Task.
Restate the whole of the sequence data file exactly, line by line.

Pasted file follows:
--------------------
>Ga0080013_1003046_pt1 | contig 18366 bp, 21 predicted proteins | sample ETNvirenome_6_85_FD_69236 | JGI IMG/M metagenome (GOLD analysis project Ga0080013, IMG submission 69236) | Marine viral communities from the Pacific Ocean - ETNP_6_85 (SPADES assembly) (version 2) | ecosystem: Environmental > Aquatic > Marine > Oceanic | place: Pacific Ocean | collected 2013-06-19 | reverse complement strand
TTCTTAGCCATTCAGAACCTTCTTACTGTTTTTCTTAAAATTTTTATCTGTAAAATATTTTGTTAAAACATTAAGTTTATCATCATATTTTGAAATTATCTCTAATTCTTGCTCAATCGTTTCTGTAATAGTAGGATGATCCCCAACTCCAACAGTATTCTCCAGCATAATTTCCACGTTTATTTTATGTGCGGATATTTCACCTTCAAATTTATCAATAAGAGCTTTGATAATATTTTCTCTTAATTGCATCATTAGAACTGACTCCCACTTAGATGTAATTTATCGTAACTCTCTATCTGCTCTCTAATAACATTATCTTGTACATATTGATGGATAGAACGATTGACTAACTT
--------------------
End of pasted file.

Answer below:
>Ga0080013_1003046_pt1 | contig 18366 bp, 21 predicted proteins | sample ETNvirenome_6_85_FD_69236 | JGI IMG/M metagenome (GOLD analysis project Ga0080013, IMG submission 69236) | Marine viral communities from the Pacific Ocean - ETNP_6_85 (SPADES assembly) (version 2) | ecosystem: Environmental > Aquatic > Marine > Oceanic | place: Pacific Ocean | collected 2013-06-19 | reverse complement strand
TTCTTAGCCATTCAGAACCTTCTTACTGTTTTTCTTAAAATTTTTATCTGTAAAATATTTTGTTAAAACATTAAGTTTATCATCATATTTTGAAATTATCTCTAATTCTTGCTCAATCGTTTCTGTAATAGTAGGATGATCCCCAACTCCAACAGTATTCTCCAGCATAATTTCCACGTTTATTTTATGTGCGGATATTTCACCTTCAAATTTATCAATAAGAGCTTTGATAATATTTTCTCTTAATTGCATCATTAGAACTGACTCCCACTTAGATGTAATTTATCGTAACTCTCTATCTGCTCTCTAATAACATTATCTTGTACATATTGATGGATAGAACGATTGACTAACTT